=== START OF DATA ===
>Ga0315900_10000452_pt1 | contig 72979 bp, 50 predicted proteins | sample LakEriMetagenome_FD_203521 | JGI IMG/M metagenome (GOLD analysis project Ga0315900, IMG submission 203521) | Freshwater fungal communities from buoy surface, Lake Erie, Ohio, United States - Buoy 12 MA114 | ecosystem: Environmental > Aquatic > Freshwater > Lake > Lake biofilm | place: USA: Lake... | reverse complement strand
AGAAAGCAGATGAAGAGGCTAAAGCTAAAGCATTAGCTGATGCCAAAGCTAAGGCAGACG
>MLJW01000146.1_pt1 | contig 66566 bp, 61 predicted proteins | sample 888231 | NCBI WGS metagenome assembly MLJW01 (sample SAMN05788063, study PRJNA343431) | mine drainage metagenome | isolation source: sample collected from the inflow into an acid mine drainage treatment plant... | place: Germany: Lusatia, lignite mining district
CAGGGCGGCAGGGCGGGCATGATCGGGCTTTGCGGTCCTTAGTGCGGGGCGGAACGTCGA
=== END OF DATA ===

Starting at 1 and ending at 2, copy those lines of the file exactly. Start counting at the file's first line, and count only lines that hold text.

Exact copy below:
>Ga0315900_10000452_pt1 | contig 72979 bp, 50 predicted proteins | sample LakEriMetagenome_FD_203521 | JGI IMG/M metagenome (GOLD analysis project Ga0315900, IMG submission 203521) | Freshwater fungal communities from buoy surface, Lake Erie, Ohio, United States - Buoy 12 MA114 | ecosystem: Environmental > Aquatic > Freshwater > Lake > Lake biofilm | place: USA: Lake... | reverse complement strand
AGAAAGCAGATGAAGAGGCTAAAGCTAAAGCATTAGCTGATGCCAAAGCTAAGGCAGACG